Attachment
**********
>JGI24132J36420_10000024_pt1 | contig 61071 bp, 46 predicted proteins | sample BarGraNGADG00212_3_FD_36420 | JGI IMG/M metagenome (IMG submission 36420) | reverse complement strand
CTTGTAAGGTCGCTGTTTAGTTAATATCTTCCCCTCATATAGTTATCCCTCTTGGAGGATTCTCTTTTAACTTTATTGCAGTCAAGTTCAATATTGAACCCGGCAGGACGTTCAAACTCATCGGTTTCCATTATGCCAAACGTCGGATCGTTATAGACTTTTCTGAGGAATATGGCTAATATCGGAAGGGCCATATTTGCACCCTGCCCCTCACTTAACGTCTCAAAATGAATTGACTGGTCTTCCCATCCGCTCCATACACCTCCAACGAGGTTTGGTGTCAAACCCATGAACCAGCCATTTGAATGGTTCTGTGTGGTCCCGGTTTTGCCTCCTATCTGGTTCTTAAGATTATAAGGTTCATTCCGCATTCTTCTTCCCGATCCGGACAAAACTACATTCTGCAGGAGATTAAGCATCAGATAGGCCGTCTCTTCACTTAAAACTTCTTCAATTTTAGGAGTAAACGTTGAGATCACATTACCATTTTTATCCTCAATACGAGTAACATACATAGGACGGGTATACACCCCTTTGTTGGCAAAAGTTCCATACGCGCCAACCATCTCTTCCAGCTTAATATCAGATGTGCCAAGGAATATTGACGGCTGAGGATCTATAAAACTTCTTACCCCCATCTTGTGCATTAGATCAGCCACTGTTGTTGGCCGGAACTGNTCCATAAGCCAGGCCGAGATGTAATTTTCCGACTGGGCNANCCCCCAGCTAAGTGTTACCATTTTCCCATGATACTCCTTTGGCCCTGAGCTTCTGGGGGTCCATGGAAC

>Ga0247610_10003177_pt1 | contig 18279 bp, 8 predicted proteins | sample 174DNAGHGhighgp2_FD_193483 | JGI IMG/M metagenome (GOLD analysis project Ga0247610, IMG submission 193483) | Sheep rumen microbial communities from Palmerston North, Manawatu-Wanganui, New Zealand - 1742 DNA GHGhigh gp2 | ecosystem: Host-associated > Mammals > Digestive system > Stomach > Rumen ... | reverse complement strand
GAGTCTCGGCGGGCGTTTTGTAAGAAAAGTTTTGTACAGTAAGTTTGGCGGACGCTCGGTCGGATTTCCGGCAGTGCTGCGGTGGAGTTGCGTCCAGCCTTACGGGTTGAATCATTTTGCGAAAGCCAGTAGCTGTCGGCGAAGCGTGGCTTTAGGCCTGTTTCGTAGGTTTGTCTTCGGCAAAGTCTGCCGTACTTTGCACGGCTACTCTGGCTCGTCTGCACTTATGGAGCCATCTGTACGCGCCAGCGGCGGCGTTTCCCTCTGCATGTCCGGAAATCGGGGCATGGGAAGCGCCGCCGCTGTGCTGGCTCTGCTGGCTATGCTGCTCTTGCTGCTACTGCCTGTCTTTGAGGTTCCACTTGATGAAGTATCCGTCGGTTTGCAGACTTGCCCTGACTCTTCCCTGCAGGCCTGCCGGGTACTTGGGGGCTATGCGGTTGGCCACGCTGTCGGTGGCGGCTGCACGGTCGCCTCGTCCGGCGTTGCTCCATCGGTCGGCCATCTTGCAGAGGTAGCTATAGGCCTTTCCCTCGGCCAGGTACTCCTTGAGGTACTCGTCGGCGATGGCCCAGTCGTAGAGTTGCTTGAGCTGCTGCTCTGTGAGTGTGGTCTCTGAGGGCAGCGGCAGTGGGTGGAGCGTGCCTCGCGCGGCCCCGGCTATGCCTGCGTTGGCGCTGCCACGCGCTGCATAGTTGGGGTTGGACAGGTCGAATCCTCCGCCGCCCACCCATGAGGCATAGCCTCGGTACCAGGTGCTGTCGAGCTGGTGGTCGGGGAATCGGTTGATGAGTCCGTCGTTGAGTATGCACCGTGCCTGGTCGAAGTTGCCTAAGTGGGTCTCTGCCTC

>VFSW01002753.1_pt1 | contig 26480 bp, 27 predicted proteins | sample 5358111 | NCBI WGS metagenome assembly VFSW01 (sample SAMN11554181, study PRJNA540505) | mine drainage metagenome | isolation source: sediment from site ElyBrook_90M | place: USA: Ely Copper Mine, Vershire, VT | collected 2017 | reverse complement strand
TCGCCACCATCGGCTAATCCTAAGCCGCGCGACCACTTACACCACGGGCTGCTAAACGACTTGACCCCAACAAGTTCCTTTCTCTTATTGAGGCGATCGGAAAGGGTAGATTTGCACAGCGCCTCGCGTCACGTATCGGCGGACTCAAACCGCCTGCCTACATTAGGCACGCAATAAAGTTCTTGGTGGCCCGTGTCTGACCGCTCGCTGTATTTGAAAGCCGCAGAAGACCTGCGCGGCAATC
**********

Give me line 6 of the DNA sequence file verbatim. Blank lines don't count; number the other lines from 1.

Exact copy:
TCGCCACCATCGGCTAATCCTAAGCCGCGCGACCACTTACACCACGGGCTGCTAAACGACTTGACCCCAACAAGTTCCTTTCTCTTATTGAGGCGATCGGAAAGGGTAGATTTGCACAGCGCCTCGCGTCACGTATCGGCGGACTCAAACCGCCTGCCTACATTAGGCACGCAATAAAGTTCTTGGTGGCCCGTGTCTGACCGCTCGCTGTATTTGAAAGCCGCAGAAGACCTGCGCGGCAATC